14 Reasons It Appears That No One Cares About Gen X

Between loud and proud Baby Boomers and equally vocal Millenials lies a much quieter Gen X, the 13th generation born in the U.S. They are a smaller bunch compared to Boomers and Millenials, and they saw the fall of the Berlin Wall and the rise (and fall) of MTV. Yet, they are often referred to as a “slacker generation.” So, what makes Generation X so seemingly irrelevant compared to other generations? Let’s dive in. 

The numbers work against Gen X 


There are around 65 million Gen Xers in the U.S. More importantly, when it comes to finances, all eyes are on Boomers, who are the richest, Millenials, who are going to inherit Boomers and Gen Y, the country’s future. Gen X doesn’t[have power in numbers or their wallets, which is one of the reasons they’re easily overlooked.

Gen Xers are stuck in the middle 


Gen Xers are more liberal than Boomers and more conservative than Millennials. Boomers brought significant social changes, while Millennials took over the tech world. Gen X adopted these achievements but did not accomplish much. They did, however, listen to the best modern music since they grew up from the late 1970s to the early ’90s.

Self-sufficient generation 


Gen Xers mainly were latchkey children, meaning they had to take themselves to school, go home, and wait for their parents. This taught them to entertain themselves, which led to their being labeled as the least nurtured generation in U.S. history. So, Gen Xers were brought up to get things done and watch MTV, John Hughes movies, and Star Wars. 

Even their name is not original 


WWII photographer Robert Capa initially coined the term Gen X. It described young adults in the 1950s but did not stick. Fast-forward to Canadian writer Douglas Coupland and his novel Generation X, which describes coming of age among friends in the Coachella Valley in southern California, and the term was suitable this time around. 

They are known to be cynical 


Though it is a stereotype that can’t be applied to everyone who belongs to Gen X, there is some truth to calling them cynical. Due to high divorce rates and career-driven parents, many Gen Xers developed specific coping mechanisms. They are the first generation to use “Whatever” as a comeback. You will understand their cynicism and dissatisfaction if you listen to Soundgarden, AIC, or Nirvana, which are bands that Gen Xers love. 

Most do not want to be labeled


While Boomers, Millenials, and Gen Z are easily labeled, Gen X quietly rejects being marked. They are not as vocal regarding issues but are more focused on actions, which is admirable. However, when you have constant fights between other generations, it is easy to get lost if you are unwilling to speak up.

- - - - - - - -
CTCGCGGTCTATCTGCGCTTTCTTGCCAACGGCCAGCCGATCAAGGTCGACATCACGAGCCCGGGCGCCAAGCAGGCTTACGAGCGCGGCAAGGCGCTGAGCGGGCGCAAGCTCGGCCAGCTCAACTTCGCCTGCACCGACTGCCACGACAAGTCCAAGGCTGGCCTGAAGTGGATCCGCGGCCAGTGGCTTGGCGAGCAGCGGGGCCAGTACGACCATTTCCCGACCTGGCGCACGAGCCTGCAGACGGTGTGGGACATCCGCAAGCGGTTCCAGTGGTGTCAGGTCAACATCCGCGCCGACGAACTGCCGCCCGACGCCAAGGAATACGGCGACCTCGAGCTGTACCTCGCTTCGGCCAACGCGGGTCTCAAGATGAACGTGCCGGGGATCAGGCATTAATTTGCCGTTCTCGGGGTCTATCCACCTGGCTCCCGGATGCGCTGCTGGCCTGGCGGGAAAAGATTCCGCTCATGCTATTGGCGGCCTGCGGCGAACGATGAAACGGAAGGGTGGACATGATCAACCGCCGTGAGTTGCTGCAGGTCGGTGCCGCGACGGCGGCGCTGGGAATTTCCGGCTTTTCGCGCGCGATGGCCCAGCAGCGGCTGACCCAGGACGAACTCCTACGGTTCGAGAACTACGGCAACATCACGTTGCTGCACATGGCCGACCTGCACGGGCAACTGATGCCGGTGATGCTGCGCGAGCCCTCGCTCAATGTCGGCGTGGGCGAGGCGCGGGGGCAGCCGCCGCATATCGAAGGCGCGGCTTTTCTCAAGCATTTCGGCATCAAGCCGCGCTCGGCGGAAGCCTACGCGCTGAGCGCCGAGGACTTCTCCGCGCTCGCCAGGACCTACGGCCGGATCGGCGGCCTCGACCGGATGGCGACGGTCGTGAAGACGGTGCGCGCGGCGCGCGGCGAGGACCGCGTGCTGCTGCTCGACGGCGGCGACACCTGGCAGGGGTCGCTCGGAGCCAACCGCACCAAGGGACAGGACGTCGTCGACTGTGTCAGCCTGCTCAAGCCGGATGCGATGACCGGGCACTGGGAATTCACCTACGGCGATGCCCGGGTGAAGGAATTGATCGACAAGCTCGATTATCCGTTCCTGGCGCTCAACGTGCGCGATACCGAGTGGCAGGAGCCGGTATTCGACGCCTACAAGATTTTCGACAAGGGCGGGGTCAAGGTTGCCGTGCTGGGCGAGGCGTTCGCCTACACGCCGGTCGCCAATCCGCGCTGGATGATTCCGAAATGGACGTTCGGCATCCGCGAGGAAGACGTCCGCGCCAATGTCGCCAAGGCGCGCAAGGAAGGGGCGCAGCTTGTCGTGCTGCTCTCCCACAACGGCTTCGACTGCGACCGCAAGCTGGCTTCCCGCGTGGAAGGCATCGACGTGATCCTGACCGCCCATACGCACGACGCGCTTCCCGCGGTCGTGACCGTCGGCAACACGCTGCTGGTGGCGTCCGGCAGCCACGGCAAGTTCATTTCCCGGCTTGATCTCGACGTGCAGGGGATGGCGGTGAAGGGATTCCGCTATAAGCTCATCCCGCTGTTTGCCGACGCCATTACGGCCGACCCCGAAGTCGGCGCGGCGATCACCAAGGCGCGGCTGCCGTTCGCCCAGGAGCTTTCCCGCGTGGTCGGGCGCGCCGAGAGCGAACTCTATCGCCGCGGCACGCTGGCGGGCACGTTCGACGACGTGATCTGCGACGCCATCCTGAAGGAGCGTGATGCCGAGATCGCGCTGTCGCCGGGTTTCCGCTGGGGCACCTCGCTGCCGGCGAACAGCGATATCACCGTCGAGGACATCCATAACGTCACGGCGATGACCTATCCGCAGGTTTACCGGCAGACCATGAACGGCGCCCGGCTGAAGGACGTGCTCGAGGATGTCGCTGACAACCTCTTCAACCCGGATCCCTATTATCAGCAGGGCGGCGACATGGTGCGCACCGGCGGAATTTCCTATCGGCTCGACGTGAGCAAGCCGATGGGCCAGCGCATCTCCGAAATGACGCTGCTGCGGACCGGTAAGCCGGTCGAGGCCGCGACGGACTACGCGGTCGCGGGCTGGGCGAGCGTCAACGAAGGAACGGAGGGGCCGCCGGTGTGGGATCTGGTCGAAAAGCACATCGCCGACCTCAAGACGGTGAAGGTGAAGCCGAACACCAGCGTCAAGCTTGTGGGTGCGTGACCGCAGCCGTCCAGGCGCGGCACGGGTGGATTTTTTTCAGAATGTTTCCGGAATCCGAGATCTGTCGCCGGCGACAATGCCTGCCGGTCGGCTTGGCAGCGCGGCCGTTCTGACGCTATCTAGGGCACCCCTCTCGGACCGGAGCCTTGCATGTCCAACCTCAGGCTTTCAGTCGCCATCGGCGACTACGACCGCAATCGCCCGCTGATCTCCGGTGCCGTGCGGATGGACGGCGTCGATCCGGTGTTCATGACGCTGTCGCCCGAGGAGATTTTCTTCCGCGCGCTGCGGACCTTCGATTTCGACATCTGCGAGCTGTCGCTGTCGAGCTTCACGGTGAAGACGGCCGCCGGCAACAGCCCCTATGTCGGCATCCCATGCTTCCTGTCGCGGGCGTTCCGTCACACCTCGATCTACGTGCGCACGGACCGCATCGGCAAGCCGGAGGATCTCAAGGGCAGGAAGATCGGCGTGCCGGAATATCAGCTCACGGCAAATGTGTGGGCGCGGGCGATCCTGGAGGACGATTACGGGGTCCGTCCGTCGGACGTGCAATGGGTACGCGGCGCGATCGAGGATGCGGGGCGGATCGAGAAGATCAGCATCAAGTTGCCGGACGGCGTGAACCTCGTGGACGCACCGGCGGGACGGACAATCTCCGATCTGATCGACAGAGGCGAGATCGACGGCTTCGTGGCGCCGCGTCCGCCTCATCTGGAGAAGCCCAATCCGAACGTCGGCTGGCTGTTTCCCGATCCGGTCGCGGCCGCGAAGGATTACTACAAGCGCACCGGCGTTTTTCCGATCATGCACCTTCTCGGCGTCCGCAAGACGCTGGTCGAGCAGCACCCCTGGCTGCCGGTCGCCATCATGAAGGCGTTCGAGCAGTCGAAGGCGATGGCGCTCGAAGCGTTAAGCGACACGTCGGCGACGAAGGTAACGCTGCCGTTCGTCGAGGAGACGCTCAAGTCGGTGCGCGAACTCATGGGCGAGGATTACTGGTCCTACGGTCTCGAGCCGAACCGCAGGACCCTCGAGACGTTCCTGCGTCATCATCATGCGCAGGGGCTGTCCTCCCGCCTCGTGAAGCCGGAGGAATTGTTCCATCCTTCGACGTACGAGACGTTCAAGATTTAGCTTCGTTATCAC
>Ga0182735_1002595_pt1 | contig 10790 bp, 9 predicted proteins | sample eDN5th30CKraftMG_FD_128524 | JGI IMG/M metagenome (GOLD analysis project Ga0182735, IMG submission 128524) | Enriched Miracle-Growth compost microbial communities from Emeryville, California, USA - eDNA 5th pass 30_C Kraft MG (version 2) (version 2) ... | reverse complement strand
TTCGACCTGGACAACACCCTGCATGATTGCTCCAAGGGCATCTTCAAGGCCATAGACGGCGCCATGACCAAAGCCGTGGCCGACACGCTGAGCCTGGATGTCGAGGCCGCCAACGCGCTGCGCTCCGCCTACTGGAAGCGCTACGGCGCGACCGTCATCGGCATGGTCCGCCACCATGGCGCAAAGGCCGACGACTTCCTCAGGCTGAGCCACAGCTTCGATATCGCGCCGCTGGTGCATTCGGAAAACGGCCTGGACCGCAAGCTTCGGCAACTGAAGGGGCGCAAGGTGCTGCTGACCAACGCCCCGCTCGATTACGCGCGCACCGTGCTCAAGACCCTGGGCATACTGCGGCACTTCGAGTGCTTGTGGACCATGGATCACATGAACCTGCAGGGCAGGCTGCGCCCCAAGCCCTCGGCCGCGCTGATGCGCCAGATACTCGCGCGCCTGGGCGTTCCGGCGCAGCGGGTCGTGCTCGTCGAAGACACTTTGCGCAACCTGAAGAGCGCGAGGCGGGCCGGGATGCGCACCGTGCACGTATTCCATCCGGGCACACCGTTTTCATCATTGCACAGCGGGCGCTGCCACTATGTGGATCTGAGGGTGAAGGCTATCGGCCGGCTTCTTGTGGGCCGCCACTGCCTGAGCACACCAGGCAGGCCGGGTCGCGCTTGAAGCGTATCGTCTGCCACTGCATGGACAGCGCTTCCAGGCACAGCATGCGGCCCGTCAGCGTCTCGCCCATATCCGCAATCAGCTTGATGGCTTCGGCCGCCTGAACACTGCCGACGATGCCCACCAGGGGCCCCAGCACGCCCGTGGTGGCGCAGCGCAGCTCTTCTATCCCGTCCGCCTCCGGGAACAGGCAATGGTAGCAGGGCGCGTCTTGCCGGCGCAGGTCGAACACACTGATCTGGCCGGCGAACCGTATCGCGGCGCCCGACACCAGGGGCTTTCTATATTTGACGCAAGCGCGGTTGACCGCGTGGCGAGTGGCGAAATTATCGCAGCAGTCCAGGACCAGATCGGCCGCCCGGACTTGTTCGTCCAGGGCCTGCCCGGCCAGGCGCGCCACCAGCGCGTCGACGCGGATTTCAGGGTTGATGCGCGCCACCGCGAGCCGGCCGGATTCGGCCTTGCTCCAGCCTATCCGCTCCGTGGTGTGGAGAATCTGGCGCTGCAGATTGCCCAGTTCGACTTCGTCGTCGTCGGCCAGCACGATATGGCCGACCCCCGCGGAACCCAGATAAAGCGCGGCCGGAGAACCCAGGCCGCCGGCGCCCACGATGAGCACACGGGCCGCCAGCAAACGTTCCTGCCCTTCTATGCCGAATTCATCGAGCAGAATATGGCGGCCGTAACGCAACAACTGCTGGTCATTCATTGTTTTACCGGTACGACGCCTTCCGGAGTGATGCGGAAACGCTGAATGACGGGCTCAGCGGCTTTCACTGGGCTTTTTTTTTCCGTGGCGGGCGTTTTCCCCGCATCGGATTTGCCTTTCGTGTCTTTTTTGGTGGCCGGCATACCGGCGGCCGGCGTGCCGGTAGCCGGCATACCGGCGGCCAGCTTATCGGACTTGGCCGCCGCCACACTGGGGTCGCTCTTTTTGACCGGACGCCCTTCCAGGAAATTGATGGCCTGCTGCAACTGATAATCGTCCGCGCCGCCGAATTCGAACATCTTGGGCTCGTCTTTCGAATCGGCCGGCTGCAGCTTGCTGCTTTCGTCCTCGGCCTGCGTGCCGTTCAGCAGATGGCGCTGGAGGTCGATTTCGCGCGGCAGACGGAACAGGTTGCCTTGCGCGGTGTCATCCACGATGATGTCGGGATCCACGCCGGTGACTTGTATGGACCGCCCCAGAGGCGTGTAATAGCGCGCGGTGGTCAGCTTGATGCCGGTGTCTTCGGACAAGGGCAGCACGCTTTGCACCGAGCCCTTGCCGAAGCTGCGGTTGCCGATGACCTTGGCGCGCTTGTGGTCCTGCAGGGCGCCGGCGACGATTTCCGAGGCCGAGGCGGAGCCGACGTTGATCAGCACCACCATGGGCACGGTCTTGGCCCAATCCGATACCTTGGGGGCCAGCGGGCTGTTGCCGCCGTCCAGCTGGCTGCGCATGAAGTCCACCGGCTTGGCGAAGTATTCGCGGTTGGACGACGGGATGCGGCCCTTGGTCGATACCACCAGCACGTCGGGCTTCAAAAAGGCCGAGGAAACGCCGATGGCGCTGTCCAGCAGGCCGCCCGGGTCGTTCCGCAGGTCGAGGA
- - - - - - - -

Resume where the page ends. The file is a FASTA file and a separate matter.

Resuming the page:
Media portrayal 


The media portrays Gen Xers as fillers between OK Boomers and avocado-loving Millennials. They are described as independent, self-reliant lone wolves, but rarely anyone talks about their values, beliefs, or struggles. For example, Friends is a Gen X show, but no one talks about it. There is a lack of Gen X representation, but they may not mind it, or so it seems. 

Their style is anti-fashion

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Gen Xers are less likely to be trendchasers compared to other generations. They were always more focused on individuality, so calling Gen X anti-fashion seems appropriate. Even iconic GenXers, like Bjork, Kurt Cobain, or Johnny Depp, became style icons because they played by their own rules. 

No time to waste 


Gen X might be the only generation that has figured out work-life balance. They are juggling aging parents, kids, and work without complaining. This could be because they learned how to set up boundaries early on, so they are not on call 24/7 like Millennials. They also did not want to be overworked like their parents, so Gen Xers are navigating lives with no time to waste. 

Lack of social media presence


Gen Xers are tech-savvy, but they are far from Millennials. They can navigate social networks but remember life before the internet craze. Besides, social networks are divided between the two loudest generations. Since Gen Xers are not so dependent on their phones and like to fly under the radar, they are usually silent networkers. 

Xers don’t see themselves as special 


Boomers and Millennials are unique flowers, but Gen X is rather humble. A 2010 Pew Center survey found that over 60 percent of Millennials and Boomers described their generations as unique. In contrast, Gen Xers, who said they were an exceptional generation, made up around 50 percent, and most had no idea what makes them distinctive.

Stuck between dreams and reality


Gen X lived through the Cold War, the Great Depression of the 2000s, 9/11, the AIDS pandemic, and the rise of technology. With their parenthood, they had to learn to be pragmatic. Gen Xers have strong work ethics, but according to surveys, unlike the majority of Millennials, they would pick a dream job over a highly paid one. 

Masters of self-depreciating humor


To deal with absent parents and world changes while struggling to find their place in the world, Gen Xers became masters of self-deprecating and dark humor. It is direct, honest, often too close to reality and full of nostalgia. They do not want to find humor in today’s political landscape but in real-life situations and frequently listen to stand-up specials by Jerry Seinfeld and Robin Williams. 

Independent in every sense 


A few short years ago, around 44 percent of Gen Xers claimed to be politically independent and were the first to leave political discussions. While they always cared about the environment and diversity, as time went by and Gen Xers became middle-aged, they had even fewer reasons to speak up.  

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